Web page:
Bishop William Lee Bonner



When the Africans were brought to America, chains were not only placed on their physical beings but also on their minds and spirits. The Africans enslaved in America were stripped of their cultures, languages and names. These slaves were to speak English, experience re-socialization and given the name of their slave owners.

The name Bonner is of Norman-French origin, and means prosperity and good bearing.  The first Bonners went to Britain during the 11th century after the Norman Conquest.  The first Bonner arrived in America from Britain in 1678.  It was in the late 1790’s that Bonners immigrated to Georgia from the colonies of Maryland and Virginia.  It is probable that the African ancestors of William Lee Bonner worked on these Bonner plantations.

Bishop William Lee Bonner was born to Emmett and Janie Bonner on November 12, 1921, in Milledgeville, Georgia in Baldwin County, which is northeast of Macon.  During the Civil War, Milledgeville was the state capital for Georgia.  When William was born, Miller S. Bell was its mayor.  Segregation was formally introduced in the late 19th century in Georgia.  This is the environment where William and his siblings Leola, Emmett Jr., Louise and Richard would receive the introduction to American education and socialization. They received their initial education in a one-room Nazarene school.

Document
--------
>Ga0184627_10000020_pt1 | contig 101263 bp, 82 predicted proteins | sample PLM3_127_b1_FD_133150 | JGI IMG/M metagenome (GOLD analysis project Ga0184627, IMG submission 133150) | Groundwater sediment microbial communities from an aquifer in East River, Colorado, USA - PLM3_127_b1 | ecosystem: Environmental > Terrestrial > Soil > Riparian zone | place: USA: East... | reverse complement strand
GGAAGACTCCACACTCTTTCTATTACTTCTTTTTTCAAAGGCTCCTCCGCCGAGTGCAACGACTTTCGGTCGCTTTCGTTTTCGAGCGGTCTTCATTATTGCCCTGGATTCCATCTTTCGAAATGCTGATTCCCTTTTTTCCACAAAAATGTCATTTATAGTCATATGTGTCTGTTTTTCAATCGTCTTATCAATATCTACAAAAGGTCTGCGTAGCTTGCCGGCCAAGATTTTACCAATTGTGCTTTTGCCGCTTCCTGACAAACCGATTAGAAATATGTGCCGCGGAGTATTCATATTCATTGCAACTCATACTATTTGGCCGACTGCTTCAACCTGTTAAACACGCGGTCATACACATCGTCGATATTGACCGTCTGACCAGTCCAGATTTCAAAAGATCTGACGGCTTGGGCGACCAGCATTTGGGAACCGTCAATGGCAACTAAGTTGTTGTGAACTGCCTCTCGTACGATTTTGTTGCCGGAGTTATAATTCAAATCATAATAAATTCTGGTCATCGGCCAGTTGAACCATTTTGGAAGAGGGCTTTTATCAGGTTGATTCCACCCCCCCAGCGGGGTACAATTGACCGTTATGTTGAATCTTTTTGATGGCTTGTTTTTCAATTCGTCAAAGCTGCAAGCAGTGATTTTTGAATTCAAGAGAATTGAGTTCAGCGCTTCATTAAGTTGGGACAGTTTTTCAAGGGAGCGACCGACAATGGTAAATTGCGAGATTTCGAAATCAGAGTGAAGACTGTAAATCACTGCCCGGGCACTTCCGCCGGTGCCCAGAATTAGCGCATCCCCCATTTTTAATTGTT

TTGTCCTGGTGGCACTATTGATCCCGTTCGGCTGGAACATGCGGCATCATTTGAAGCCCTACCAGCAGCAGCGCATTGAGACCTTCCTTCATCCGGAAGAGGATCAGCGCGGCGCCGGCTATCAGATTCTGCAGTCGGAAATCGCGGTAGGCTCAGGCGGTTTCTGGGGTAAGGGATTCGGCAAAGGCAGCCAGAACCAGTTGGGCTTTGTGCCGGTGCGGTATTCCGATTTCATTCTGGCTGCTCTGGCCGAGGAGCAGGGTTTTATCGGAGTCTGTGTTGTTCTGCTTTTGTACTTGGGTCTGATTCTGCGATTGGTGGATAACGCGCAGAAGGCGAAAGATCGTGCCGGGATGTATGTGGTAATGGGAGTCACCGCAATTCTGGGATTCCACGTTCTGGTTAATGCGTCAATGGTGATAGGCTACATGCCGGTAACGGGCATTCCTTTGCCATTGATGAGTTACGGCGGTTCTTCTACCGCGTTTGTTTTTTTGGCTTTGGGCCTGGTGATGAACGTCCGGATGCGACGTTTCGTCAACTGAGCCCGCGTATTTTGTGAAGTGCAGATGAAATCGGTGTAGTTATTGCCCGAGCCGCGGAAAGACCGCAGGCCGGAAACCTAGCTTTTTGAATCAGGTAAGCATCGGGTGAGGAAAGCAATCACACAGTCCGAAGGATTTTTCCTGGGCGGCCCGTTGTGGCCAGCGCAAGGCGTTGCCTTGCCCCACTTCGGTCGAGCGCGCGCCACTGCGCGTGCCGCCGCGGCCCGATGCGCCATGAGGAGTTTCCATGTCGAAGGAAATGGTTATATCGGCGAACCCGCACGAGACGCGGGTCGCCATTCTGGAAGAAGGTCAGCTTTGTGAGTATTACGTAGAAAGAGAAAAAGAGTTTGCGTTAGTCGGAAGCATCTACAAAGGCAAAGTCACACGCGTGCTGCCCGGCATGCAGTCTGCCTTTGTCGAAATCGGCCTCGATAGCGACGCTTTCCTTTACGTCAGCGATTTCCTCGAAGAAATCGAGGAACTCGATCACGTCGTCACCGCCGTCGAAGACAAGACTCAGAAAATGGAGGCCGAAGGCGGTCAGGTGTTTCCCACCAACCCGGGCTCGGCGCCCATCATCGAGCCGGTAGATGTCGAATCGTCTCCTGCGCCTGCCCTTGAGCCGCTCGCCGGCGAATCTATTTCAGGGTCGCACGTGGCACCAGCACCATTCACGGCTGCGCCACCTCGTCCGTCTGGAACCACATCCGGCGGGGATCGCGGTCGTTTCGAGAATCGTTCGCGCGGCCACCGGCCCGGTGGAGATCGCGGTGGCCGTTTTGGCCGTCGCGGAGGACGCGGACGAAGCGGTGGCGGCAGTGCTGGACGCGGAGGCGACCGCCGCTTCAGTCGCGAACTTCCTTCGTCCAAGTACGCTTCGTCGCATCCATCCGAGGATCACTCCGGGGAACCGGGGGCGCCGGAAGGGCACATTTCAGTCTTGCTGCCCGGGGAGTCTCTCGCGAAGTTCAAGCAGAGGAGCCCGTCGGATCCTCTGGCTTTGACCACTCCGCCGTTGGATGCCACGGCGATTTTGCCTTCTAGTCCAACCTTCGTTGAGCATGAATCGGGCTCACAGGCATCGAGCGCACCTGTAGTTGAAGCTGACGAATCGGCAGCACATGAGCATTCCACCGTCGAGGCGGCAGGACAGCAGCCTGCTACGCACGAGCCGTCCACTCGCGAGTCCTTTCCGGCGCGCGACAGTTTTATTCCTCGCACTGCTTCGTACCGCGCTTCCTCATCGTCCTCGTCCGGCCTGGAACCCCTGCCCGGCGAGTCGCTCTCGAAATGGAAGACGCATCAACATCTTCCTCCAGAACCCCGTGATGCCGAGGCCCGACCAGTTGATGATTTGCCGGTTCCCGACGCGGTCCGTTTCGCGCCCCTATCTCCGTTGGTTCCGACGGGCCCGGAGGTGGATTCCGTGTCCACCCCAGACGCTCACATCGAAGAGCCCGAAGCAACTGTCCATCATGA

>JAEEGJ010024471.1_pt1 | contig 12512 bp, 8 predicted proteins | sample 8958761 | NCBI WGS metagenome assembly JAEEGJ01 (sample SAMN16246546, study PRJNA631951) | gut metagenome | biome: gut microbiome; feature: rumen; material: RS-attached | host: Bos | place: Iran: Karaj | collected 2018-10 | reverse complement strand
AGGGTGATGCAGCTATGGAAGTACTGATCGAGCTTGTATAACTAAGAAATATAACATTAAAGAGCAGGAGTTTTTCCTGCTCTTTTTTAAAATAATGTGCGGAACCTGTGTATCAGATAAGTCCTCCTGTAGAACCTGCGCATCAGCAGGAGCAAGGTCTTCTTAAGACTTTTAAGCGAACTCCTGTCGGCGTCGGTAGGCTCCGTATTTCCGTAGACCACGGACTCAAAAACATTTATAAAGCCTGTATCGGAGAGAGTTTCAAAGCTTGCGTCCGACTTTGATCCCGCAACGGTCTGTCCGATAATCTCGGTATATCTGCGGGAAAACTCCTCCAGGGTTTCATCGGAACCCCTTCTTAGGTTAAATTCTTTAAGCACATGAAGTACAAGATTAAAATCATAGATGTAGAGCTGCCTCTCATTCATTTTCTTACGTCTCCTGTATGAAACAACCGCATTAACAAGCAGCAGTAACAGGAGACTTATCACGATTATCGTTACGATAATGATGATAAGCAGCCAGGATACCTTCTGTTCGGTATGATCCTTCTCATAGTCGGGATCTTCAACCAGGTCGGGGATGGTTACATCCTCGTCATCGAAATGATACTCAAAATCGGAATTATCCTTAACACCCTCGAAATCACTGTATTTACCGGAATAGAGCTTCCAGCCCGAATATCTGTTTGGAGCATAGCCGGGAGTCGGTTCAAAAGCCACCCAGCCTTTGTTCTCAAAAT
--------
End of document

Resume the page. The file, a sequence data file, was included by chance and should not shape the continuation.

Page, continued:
William observed many in the African-American community resist Euro-American domination and during his early life saw these individuals targeted by the Ku Klux Klan.  During the 1920’s many African-American Georgians supported Marcus Garvey’s (1887-1940) “Back to Africa Movement”.  Within their communities, they established their own social institutions, schools and churches, in the backlash of discrimination.

Emmett and Janie saw to it that their nuclear family was one of discipline and nurturing.  They raised their children in Judeo-Christian principles and attended the Oak Grove Baptist Church.  William would later join the Christian Methodist Episcopal Church (CME).  In the CME church, he would become Sunday School Superintendent.  Being raised in the House of the Lord and divinely chosen to be a shepherd at the age of 14, he received a divine call to minister the gospel, a call that he would later fulfill in life.

William was 8 years old when the Stock Market crashed on October 28, 1929.  This led to the Great Depression in the 1930’s.  The farming industry suffered greatly during these troubled times.  Emmett was able to support his family primarily by farming and from Mr. Wat Evans dairy.  During the depression, many farmers found that dairying gave them a steady income.